Thank you, Kadir
A terrorist sniper's bullets felled a national hero on Friday night. The perpetrators of this assassination had every reason to silence Foreign Minister Lakshman Kadirgamar and everyone knew it.

It was not just a long-standing grudge, but a calculated, cold-blooded move to remove from the political firmament a man who had a supreme commitment to a united Sri Lanka.

Earlier in the day, a husband and wife working in the state media were gunned down for the same reason - to eliminate all opposition in the quest for a separate state in the north and east of this country.

Despite all the song and dance in some quarters about the security given to the Foreign Minister, his private residence was guarded by just four policemen. It was a clear and shocking lapse of security to protect a known target - who had been warned by Military Intelligence that the LTTE had upped the ante in its campaign to destroy him.

But there's no purpose in crying over spilled blood now. A man who went out on a limb for national unity has been eliminated. Probably not since the turn of the last century - when a minority member of Sri Lankan society, Sir Ponnambalam Ramanathan spoke on behalf of the whole country - had a politician from a minority community been so respected by Sri Lankans of all walks of life.

Kadirgamar was not afraid to be different. A non-comformist from an early age, he told his Christian father that he wished to go to Trinity College, Kandy despite all his elder brothers having enrolled at Royal College, Colombo. Having excelled in both studies and sports at Trinity, winning colours in rugby football, cricket and athletics, the young Kadirgamar was among the first batch of students at the Law Faculty at the University of Peradeniya - a showpiece University in Asia at the time.

Passing out as a lawyer from Law College, he proceeded to Oxford University where he had an early induction to politics by being elected the famous Oxford Union's President, defeating a student who later became a well-known British politician and Leader of the House of Commons.

He returned to Sri Lanka to practise law, then went to the UN in Geneva to take up a senior post with the World Intellectual Property Organisation (WIPO), but returned to the country in the thick of political unrest in 1989 to resume his law practice. By 1994 he was ready to plunge into the whirlpool, if not cesspit, of Sri Lankan politics and his underlying credo was to give back something to the country that nurtured him through his life. To try and make the difference.

The 1994 elections propelled him to the high office of Minister of Foreign Affairs, a position he recently said he was proud to have held for almost ten years. The country was in the throes of a violent separatist movement, which had its early direct backing by at least one foreign neighbour, and later some kind of tacit support from the international community.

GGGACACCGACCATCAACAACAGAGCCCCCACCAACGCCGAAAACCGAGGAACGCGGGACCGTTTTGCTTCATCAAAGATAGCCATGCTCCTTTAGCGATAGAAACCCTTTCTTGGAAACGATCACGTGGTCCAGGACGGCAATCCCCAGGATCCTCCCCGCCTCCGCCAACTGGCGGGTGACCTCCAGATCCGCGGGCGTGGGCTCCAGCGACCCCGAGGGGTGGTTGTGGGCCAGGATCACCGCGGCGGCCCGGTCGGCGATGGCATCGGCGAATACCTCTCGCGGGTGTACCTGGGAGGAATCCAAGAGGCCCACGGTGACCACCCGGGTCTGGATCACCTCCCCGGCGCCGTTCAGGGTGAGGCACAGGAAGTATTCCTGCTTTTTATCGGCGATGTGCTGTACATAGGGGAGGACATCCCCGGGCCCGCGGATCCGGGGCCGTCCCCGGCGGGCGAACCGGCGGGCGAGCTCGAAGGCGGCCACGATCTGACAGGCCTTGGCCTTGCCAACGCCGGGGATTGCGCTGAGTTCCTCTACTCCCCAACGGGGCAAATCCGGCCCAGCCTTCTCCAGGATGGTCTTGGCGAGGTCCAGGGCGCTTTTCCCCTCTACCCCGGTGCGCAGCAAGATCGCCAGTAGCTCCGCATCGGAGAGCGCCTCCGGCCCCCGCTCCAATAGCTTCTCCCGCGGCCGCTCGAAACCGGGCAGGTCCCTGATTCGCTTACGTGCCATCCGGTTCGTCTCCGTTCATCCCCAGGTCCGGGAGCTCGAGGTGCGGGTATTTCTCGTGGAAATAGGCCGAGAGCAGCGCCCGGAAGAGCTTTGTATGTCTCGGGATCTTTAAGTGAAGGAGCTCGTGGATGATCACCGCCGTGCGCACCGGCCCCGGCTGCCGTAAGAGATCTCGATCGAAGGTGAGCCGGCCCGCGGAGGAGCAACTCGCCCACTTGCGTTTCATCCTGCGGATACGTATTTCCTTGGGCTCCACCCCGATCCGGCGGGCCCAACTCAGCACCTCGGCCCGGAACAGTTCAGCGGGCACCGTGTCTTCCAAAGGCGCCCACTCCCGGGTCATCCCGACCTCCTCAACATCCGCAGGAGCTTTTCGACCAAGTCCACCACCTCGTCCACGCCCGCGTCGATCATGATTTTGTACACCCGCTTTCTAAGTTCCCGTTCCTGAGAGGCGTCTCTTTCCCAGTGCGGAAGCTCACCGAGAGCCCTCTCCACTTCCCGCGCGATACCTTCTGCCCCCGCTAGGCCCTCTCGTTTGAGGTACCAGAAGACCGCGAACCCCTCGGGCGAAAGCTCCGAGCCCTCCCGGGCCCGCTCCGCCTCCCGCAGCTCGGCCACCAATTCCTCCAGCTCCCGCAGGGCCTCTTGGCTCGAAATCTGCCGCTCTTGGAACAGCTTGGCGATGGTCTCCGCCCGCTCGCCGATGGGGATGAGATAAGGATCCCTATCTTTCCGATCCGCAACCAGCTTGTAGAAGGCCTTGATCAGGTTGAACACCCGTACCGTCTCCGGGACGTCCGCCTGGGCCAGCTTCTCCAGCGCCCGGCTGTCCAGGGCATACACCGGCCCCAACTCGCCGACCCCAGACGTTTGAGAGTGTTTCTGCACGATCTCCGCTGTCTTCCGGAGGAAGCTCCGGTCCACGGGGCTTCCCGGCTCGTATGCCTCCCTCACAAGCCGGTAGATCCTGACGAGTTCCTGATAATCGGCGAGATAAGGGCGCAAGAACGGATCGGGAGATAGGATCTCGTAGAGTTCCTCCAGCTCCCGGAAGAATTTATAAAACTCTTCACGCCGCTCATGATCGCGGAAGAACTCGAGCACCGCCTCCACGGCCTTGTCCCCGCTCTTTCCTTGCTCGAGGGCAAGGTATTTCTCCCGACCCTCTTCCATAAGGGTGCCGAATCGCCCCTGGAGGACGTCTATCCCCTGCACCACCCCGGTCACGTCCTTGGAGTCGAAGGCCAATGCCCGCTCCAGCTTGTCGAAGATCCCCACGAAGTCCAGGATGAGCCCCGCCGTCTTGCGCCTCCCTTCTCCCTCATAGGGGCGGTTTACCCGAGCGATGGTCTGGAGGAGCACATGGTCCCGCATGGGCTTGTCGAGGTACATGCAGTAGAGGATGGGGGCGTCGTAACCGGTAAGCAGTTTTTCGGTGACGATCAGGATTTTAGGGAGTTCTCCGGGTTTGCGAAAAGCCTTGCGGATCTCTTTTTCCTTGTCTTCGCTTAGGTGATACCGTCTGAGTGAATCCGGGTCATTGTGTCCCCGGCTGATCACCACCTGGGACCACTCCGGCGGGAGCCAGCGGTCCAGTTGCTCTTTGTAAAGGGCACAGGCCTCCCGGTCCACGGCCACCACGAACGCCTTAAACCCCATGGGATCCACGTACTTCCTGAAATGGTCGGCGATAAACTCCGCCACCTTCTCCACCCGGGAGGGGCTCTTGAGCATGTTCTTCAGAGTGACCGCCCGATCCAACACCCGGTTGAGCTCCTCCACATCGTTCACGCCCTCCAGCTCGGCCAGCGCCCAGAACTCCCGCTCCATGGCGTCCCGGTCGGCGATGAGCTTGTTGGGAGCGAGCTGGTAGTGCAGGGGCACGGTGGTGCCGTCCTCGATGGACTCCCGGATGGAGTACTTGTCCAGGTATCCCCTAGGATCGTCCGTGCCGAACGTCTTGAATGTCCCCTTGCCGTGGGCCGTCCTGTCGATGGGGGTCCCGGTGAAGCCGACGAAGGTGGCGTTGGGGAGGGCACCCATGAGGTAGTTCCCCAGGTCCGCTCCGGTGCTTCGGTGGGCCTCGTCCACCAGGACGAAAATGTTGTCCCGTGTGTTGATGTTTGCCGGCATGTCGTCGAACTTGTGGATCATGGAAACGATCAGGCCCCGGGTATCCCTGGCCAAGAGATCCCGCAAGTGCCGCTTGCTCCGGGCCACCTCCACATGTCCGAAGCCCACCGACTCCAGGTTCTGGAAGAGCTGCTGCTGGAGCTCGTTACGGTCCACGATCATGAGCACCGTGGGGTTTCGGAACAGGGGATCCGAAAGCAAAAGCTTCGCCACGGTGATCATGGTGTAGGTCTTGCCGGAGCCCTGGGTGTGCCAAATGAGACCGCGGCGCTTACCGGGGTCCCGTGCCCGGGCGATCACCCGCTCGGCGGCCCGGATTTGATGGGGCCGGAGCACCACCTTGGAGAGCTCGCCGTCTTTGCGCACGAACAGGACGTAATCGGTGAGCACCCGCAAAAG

With punishing schedules, Lakshman Kadirgamar had the confidence, the diplomatic finesse, savvy and articulateness to walk through the corridors of power in the world's capitals and talk as an equal, advocating the cause of a small nation-state fighting for its very survival. Totally committed to the defence of the nation and unity of all her peoples, he succeeded in arguing her case. And he knew more than anyone else, that he would have to pay the price for it.

Many ordinary Sri Lankans appreciated his efforts; some did not. All for different reasons. In recent months, Kadirgamar took a back-seat - not because he was against the peace process with the LTTE as some mistakenly believe, but because he did not agree with the strategy. As ever, he was unwavering in his commitment to a free and united Sri Lanka.

He was not without warts, but he was a perfectly decent human-being. Gentle to an extreme, he was one whom the old Americans would describe as 'walk gently, carry big stick'. His interests were many and varied. Just hours before his assassination he was telephoning people urging them to purchase a book on the life and work of an indigenous painter that he had been instrumental in having printed. This had nothing to do with Foreign Affairs.

Tributes are now pouring in to a great man of our times. A democrat and a man of peace who could walk with kings but not lose the common touch. Yet, few have the courage to name the perpetrators of this death or call for a laying down of arms. Such were the double-standards of the international community that Lakshman Kadirgamar loathed.

For some, his removal from the scene will no doubt be seen as the removal of an irritant. To others, isn't this a wake-up call, if indeed any wake-up calls are necessary as to the abyss our nation has plunged into?

The voice of a liberal who embraced all religions and a man who stood for the unity of all Sri Lankans has been stilled. There's no greater deed than to serve your country and countrymen, and no greater glory than to sacrifice your life in doing so.

"Well played, Kadir," they would say to the young schoolboy from Kandy. " Well Done, Sir," we say to him in death. And "Thank You".

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